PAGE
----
However, there are reasons to be hopeful, he adds, pointing to progress on climate action within the last decade, including a shift away from electricity produced from coal and an increase in the investment into electric cars. He adds:
“Climate change can be fixed right now, there isn’t a problem with the technology, it’s readily available and deployable. The money is available for it, the only thing that’s lacking is the political will to connect the money to the infrastructure.”
This article first appeared on the CarbonBrief website and has been republished here with permission. To view the article in its natural habitat please click here.
Image: Workers at a construction site in Ethiopia. Outdoor workers are particularly exposed to high temperatures can suffer health consequences from a warming climate. Credit: Dfid. CC by 2.0
In mid-July, a United States federal judge sided with a group of Texas inmates who sued the Texas Department of Criminal Justice (TDCJ) over summer heat conditions at the Wallace Pack Unit near Houston. The groundbreaking decision deemed that exposure to extreme heat was cruel and unusual punishment. The decision also referenced the impact of climate change. This ruling has brought attention to a demographic often excluded from the climate change narrative: Prisoners. Despite the correctional sector’s distinct risks to climate change, officials have taken very little action to adapt their systems and facilities. Climate change is causing average temperatures to rise and making heatwaves more intense, leaving prisoners highly at risk to the deadly effects of extreme heat, especially in the Southern United States.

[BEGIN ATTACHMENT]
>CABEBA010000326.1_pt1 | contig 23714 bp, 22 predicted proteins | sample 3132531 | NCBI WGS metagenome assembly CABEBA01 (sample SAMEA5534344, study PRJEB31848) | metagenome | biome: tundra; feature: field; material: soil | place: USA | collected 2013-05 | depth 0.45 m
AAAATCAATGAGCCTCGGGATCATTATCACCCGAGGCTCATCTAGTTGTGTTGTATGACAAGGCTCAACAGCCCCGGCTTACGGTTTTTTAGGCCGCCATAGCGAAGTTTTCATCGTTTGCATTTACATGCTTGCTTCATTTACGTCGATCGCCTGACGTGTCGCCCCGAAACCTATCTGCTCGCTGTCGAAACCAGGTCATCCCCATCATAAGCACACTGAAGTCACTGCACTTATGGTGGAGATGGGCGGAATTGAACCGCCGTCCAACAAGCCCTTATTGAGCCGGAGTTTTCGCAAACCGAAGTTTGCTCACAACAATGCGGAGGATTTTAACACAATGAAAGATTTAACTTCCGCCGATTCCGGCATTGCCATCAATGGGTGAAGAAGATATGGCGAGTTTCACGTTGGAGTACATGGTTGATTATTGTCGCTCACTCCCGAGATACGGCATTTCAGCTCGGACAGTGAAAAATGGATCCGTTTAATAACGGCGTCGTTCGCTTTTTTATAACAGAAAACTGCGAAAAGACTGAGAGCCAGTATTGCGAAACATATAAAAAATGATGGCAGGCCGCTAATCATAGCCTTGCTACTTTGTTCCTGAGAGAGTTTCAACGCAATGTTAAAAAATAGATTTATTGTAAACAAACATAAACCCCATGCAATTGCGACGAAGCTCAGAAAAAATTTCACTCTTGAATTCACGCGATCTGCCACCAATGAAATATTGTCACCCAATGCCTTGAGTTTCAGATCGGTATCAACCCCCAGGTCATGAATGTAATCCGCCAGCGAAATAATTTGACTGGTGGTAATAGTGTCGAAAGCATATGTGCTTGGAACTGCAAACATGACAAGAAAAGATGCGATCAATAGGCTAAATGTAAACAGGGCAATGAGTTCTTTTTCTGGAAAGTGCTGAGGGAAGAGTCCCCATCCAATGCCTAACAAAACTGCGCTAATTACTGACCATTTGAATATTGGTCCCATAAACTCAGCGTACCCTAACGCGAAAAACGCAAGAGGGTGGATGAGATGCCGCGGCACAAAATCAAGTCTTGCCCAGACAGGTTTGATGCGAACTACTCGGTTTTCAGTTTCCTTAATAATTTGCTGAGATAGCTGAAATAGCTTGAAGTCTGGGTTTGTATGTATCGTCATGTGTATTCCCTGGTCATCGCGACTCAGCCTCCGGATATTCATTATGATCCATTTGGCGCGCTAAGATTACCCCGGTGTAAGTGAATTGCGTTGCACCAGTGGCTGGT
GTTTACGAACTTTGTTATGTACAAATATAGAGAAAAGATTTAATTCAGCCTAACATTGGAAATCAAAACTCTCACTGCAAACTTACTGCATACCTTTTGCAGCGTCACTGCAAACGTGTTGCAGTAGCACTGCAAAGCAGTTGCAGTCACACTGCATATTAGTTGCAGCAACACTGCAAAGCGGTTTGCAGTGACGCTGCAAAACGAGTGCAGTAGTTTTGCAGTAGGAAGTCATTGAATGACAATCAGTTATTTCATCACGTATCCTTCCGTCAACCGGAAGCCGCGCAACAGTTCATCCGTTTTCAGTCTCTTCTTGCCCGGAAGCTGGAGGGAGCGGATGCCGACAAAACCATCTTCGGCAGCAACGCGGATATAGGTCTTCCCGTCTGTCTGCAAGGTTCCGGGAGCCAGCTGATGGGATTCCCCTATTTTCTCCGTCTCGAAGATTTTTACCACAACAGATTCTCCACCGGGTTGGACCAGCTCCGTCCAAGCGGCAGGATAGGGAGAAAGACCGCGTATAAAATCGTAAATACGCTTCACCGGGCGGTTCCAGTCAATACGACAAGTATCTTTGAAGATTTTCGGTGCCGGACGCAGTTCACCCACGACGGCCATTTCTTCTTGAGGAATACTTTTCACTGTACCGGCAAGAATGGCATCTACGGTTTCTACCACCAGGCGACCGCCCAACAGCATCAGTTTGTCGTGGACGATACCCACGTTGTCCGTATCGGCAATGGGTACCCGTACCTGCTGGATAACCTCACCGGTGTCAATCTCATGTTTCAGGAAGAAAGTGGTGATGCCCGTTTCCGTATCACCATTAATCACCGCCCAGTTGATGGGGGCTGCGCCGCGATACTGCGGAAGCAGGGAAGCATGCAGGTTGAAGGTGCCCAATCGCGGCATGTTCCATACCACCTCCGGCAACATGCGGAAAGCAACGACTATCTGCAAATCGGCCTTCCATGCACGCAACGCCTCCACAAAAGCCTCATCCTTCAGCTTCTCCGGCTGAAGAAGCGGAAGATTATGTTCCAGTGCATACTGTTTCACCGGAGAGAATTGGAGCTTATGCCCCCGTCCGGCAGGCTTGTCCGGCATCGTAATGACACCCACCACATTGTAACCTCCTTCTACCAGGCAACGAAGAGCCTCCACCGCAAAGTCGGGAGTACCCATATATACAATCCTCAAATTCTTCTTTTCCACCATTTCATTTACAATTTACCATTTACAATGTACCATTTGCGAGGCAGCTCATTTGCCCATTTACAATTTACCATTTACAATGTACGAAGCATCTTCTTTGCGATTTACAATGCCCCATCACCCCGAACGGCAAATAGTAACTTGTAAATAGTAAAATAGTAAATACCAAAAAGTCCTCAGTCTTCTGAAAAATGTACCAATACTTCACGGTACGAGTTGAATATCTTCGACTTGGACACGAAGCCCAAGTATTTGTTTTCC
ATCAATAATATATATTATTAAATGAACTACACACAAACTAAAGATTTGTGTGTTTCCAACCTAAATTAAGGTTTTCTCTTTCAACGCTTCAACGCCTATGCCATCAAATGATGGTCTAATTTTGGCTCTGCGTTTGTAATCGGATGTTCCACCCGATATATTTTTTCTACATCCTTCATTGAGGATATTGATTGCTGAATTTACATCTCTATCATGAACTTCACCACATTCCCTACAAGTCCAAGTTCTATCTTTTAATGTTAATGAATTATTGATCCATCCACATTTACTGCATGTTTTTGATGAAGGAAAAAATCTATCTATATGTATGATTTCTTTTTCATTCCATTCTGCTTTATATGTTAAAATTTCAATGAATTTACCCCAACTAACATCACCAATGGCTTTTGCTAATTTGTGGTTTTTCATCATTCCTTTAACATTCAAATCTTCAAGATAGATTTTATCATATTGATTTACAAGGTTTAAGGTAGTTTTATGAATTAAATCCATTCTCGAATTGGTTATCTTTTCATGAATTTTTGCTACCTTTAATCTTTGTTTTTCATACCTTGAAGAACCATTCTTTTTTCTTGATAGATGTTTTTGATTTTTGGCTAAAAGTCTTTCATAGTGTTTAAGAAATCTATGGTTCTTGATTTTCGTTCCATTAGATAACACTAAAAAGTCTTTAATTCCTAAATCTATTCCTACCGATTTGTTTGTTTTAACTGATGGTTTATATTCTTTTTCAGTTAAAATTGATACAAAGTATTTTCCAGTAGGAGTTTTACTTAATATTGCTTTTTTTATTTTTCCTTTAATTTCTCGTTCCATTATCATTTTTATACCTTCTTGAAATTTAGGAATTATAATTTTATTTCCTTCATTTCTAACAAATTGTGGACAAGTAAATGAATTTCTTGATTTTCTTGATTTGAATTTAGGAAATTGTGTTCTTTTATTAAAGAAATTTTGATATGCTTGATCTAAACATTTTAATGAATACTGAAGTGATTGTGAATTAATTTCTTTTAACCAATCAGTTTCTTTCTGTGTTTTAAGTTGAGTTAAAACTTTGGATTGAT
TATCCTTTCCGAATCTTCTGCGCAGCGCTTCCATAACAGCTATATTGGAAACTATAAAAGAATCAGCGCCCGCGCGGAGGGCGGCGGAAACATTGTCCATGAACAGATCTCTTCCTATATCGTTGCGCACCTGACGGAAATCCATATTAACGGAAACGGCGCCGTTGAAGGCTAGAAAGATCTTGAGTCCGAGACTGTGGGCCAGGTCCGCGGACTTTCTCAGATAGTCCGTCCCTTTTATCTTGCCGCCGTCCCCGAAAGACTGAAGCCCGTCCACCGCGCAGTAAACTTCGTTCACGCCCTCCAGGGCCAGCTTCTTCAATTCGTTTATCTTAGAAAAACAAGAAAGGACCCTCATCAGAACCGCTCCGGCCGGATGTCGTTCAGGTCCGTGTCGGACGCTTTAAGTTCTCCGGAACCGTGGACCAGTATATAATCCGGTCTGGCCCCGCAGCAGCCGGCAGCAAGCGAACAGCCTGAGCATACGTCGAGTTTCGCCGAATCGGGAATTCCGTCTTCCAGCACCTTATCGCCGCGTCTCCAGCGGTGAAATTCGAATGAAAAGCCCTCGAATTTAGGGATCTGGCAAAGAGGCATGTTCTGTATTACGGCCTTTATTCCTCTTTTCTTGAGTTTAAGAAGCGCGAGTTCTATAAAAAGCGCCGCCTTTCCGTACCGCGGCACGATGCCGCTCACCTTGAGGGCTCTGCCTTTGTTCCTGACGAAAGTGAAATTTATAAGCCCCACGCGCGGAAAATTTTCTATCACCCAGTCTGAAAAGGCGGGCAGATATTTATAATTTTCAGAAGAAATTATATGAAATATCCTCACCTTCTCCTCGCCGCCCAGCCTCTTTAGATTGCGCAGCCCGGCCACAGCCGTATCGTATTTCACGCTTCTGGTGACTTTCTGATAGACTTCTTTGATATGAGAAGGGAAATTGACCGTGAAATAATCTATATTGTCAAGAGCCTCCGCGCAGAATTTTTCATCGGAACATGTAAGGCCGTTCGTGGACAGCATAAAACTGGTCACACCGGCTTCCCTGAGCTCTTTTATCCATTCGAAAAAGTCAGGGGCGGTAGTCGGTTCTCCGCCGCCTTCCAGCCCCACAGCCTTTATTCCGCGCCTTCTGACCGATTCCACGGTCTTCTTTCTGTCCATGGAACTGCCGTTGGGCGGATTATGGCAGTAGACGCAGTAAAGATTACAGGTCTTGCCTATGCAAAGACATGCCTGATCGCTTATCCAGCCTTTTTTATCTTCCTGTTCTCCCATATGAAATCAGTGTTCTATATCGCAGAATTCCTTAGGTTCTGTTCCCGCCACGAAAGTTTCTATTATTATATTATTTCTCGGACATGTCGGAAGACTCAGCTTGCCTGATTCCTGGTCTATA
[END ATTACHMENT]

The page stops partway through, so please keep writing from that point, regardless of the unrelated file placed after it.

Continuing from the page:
Dangerous and deadly heat
While extreme heat is a pervasive phenomenon that will affect every American, prisoners are particularly vulnerable. Heat-risk multipliers, such as old age, poor mental or physical health, and use of medications are very common in prisons. These factors limit the body’s ability to acclimate to heat, which often leads to heat cramps, dehydration, and heat stroke. When these factors combine with the institutionalized negligence that permeates through the correction sector, the outcome is often deadly. Since 1998, 23 prisoners in Texas prisons have died from heat-related illnesses, many of whom had pre-existing conditions.